Kable is forced to crawl to his family, and Castle then attempts to force him to kill his own daughter. After a brief struggle of wills, Kable manages to move the knife away. Simon then returns in control of Kable and, using his controller software that he uses to control Kable in-game, Kable tricks Castle into using his controlling cells to stab himself the stomach. After Castle dies, Kable requests for Castles' employees, who have been watching, to release the family from their control. They do this, and, with the words "Well played, Kable", depart. The movie then ends with Kable driving through a tunnel in Glacier National Park with his daughter and wife in the car.


  • Gerard Butler (5 walls) as Kable/John Tillman, the highest-ranked warrior in the game Slayers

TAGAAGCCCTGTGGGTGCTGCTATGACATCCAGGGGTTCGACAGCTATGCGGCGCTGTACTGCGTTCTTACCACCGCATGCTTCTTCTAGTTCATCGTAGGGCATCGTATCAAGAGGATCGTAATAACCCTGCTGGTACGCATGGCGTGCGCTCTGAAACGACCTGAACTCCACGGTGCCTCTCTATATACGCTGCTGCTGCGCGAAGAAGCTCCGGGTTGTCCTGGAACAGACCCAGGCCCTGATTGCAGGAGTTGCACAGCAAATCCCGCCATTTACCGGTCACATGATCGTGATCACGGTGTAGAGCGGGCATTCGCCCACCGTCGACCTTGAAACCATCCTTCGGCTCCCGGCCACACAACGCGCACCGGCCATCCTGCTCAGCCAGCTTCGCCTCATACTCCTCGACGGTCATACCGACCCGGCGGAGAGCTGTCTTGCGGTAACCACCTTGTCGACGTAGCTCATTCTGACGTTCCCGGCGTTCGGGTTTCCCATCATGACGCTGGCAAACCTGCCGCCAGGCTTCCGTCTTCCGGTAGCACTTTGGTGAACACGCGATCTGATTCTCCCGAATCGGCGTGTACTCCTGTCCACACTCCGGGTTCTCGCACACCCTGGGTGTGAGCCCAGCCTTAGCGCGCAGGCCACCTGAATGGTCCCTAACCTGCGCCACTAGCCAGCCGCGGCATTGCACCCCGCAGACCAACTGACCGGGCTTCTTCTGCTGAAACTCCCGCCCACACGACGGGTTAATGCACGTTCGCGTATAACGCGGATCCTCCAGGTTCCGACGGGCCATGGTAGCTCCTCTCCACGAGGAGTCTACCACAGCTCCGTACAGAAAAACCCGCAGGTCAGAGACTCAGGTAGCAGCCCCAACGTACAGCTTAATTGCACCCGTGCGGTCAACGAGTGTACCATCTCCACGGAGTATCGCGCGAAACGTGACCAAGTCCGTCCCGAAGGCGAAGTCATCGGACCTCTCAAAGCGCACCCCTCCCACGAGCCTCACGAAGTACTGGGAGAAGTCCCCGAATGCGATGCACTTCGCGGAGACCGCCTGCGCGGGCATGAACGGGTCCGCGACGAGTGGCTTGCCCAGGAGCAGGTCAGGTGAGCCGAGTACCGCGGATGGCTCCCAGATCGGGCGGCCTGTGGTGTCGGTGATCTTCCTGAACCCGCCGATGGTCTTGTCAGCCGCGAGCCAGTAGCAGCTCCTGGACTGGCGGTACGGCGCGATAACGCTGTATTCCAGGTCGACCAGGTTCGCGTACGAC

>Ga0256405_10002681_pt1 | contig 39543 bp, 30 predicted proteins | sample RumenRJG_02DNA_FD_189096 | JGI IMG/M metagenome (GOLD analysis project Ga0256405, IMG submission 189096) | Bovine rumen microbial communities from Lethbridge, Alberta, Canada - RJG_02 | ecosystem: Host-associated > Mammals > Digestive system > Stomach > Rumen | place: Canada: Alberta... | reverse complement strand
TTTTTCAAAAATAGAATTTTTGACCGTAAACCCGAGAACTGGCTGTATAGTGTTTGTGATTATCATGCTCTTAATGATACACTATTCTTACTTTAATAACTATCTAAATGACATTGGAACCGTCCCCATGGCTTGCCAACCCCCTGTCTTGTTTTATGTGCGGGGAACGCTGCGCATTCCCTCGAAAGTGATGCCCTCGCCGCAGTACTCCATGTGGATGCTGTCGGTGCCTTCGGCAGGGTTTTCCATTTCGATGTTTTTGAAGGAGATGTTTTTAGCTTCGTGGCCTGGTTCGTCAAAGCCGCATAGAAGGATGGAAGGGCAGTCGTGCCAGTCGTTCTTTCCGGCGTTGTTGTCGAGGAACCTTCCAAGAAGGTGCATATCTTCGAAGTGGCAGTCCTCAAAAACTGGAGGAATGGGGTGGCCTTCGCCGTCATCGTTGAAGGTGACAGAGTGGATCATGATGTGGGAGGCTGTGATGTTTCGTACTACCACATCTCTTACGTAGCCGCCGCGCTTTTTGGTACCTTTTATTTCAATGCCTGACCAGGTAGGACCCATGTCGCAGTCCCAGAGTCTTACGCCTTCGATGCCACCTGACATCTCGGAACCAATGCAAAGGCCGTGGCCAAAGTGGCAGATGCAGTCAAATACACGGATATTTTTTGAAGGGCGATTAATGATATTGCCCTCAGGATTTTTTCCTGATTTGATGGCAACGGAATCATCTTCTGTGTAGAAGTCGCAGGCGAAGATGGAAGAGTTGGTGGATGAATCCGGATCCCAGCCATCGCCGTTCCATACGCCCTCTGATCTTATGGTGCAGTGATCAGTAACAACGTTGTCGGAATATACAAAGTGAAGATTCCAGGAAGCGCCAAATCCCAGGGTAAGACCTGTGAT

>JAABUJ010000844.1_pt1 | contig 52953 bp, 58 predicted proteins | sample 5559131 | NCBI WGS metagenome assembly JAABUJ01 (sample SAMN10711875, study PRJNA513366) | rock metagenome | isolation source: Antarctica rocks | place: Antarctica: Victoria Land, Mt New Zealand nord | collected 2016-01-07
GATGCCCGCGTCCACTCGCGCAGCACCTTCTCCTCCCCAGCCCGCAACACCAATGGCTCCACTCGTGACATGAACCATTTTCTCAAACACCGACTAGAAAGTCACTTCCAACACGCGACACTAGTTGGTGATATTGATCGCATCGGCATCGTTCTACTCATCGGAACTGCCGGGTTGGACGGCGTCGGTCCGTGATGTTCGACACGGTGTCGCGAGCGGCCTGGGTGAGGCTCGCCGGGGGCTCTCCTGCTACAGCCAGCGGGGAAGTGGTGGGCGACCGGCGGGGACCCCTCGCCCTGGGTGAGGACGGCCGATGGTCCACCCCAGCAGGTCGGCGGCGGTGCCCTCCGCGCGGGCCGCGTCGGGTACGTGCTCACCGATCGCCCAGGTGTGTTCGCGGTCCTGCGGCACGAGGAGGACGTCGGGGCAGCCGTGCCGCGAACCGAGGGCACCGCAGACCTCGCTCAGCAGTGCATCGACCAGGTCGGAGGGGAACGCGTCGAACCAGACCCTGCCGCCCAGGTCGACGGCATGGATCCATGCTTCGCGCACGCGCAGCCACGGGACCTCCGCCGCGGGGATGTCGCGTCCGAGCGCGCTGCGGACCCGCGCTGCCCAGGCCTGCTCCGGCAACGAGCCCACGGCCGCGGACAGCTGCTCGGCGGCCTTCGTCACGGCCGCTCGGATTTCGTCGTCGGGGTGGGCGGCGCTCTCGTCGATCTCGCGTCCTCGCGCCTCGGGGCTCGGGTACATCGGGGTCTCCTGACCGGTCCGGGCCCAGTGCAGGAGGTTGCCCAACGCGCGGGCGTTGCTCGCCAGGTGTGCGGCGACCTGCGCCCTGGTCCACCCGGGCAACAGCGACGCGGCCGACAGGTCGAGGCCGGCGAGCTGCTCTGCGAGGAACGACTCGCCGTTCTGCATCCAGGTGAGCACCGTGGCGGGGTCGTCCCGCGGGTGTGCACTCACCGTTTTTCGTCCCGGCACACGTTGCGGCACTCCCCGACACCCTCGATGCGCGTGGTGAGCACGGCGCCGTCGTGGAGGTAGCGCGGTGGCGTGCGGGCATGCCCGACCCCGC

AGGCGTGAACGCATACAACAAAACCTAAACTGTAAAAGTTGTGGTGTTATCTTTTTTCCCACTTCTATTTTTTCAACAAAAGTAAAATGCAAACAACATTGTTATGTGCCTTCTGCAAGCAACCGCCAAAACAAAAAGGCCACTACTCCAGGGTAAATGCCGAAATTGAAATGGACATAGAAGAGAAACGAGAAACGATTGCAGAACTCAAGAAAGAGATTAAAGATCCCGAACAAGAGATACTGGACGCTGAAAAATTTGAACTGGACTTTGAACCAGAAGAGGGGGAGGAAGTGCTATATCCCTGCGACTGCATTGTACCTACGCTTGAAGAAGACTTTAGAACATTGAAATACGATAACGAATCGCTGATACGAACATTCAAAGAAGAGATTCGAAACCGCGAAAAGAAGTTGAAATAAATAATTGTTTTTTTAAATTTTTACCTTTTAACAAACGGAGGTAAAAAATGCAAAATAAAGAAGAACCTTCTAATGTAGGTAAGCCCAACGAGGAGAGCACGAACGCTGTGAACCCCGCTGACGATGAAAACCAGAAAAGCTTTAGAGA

• Michael C. Hall as Ken Castle
  • Logan Lerman as Simon Silverton, who controls Kable
  • Milo Ventimiglia (4 walls) as Rick Rape, described as "Moonraker, silver grill, with a latex outfit making him look like a bumblebee."
  • Aaron Yoo as Humanz Dude
  • Ludacris as Humanz Brother
  • Terry Crews as Hackman
  • Alison Lohman as Trace
  • Kyra Sedgwick as Gina Parker Smith
  • John Leguizamo as Freak
  • Keith David as Agent Keith
  • Johnny Whitworth as Scotch
  • Zoe Bell as Sandra
  • Amber Valletta as Angie, Kable's wife, a controlled avatar in Society.
  • Efren Ramirez as DJ Twist
  • Sam Witwer as Caseworker


In May 2007 (14 years ago), Lakeshore Entertainment re-teamed with Mark Neveldine and Brian Taylor, the creators of Crank (2006, 15 years ago), to produce a "high-concept futuristic thriller" called Game. Neveldine and Taylor wrote the script for Game and were slated to direct the film, while actor Gerard Butler (5 walls) was cast into the lead role.